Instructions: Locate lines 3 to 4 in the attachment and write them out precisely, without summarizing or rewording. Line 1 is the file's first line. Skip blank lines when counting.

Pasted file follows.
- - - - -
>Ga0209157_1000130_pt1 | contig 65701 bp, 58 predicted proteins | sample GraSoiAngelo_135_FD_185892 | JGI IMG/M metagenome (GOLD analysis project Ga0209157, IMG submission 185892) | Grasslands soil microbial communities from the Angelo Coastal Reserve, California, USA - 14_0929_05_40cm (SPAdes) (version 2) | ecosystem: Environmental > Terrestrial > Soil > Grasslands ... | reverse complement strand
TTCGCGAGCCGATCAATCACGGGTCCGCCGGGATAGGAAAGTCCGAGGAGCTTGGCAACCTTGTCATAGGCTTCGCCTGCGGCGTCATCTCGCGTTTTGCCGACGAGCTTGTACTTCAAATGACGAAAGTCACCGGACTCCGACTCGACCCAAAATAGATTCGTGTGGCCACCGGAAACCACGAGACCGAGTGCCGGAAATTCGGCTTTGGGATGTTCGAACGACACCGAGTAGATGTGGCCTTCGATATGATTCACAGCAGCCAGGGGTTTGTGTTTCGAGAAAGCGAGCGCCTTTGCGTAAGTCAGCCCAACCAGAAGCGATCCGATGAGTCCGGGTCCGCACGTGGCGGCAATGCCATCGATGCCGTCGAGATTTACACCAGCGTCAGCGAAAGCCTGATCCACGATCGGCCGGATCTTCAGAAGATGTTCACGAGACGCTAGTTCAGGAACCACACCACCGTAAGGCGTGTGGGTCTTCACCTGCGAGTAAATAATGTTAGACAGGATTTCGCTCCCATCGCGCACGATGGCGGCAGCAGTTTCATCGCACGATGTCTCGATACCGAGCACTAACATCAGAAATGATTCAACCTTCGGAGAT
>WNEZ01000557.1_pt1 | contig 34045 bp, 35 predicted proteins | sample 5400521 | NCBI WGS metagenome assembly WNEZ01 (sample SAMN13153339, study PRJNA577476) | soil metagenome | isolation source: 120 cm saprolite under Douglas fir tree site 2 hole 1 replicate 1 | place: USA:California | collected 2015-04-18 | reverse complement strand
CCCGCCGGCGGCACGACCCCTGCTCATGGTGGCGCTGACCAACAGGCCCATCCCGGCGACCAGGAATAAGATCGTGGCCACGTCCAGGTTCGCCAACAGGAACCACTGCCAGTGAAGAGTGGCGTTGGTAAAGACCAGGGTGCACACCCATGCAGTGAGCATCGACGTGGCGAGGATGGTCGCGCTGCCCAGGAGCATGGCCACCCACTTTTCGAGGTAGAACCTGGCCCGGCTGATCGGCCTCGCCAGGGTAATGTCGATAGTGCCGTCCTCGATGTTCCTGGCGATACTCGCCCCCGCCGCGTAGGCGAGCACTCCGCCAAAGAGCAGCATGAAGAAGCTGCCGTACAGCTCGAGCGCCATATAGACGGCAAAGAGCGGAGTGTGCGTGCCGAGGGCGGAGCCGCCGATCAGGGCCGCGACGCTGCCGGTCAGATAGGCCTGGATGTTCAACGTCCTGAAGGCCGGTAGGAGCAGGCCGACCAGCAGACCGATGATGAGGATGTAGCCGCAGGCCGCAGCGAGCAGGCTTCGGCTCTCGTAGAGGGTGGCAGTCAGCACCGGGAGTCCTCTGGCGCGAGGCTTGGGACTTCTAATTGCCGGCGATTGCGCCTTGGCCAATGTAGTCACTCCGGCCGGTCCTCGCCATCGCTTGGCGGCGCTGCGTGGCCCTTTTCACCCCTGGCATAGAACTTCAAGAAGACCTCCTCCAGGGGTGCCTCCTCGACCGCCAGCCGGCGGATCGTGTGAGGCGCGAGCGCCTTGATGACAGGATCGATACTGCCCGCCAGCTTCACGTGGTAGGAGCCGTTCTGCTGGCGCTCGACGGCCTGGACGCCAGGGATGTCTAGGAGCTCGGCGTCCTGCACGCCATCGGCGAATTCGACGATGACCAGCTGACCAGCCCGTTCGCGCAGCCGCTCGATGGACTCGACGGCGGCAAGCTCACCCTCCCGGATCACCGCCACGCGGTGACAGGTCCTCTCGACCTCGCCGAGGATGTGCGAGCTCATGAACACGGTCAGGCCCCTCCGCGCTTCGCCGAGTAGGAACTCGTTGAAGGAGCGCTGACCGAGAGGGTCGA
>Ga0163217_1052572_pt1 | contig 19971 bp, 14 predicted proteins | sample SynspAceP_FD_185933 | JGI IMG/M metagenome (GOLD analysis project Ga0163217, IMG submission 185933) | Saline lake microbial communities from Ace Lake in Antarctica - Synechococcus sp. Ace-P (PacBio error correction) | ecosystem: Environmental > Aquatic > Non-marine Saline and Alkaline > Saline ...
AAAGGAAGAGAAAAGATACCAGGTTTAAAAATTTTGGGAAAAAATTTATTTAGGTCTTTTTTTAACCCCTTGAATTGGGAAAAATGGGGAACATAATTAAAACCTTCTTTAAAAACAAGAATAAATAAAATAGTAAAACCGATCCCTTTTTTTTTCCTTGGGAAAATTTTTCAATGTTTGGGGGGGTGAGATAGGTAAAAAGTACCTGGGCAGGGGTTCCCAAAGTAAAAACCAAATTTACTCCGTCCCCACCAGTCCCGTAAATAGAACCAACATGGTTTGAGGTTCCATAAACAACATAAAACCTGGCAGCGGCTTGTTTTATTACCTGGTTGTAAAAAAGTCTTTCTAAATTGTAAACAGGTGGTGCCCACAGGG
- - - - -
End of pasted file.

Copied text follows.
>WNEZ01000557.1_pt1 | contig 34045 bp, 35 predicted proteins | sample 5400521 | NCBI WGS metagenome assembly WNEZ01 (sample SAMN13153339, study PRJNA577476) | soil metagenome | isolation source: 120 cm saprolite under Douglas fir tree site 2 hole 1 replicate 1 | place: USA:California | collected 2015-04-18 | reverse complement strand
CCCGCCGGCGGCACGACCCCTGCTCATGGTGGCGCTGACCAACAGGCCCATCCCGGCGACCAGGAATAAGATCGTGGCCACGTCCAGGTTCGCCAACAGGAACCACTGCCAGTGAAGAGTGGCGTTGGTAAAGACCAGGGTGCACACCCATGCAGTGAGCATCGACGTGGCGAGGATGGTCGCGCTGCCCAGGAGCATGGCCACCCACTTTTCGAGGTAGAACCTGGCCCGGCTGATCGGCCTCGCCAGGGTAATGTCGATAGTGCCGTCCTCGATGTTCCTGGCGATACTCGCCCCCGCCGCGTAGGCGAGCACTCCGCCAAAGAGCAGCATGAAGAAGCTGCCGTACAGCTCGAGCGCCATATAGACGGCAAAGAGCGGAGTGTGCGTGCCGAGGGCGGAGCCGCCGATCAGGGCCGCGACGCTGCCGGTCAGATAGGCCTGGATGTTCAACGTCCTGAAGGCCGGTAGGAGCAGGCCGACCAGCAGACCGATGATGAGGATGTAGCCGCAGGCCGCAGCGAGCAGGCTTCGGCTCTCGTAGAGGGTGGCAGTCAGCACCGGGAGTCCTCTGGCGCGAGGCTTGGGACTTCTAATTGCCGGCGATTGCGCCTTGGCCAATGTAGTCACTCCGGCCGGTCCTCGCCATCGCTTGGCGGCGCTGCGTGGCCCTTTTCACCCCTGGCATAGAACTTCAAGAAGACCTCCTCCAGGGGTGCCTCCTCGACCGCCAGCCGGCGGATCGTGTGAGGCGCGAGCGCCTTGATGACAGGATCGATACTGCCCGCCAGCTTCACGTGGTAGGAGCCGTTCTGCTGGCGCTCGACGGCCTGGACGCCAGGGATGTCTAGGAGCTCGGCGTCCTGCACGCCATCGGCGAATTCGACGATGACCAGCTGACCAGCCCGTTCGCGCAGCCGCTCGATGGACTCGACGGCGGCAAGCTCACCCTCCCGGATCACCGCCACGCGGTGACAGGTCCTCTCGACCTCGCCGAGGATGTGCGAGCTCATGAACACGGTCAGGCCCCTCCGCGCTTCGCCGAGTAGGAACTCGTTGAAGGAGCGCTGACCGAGAGGGTCGA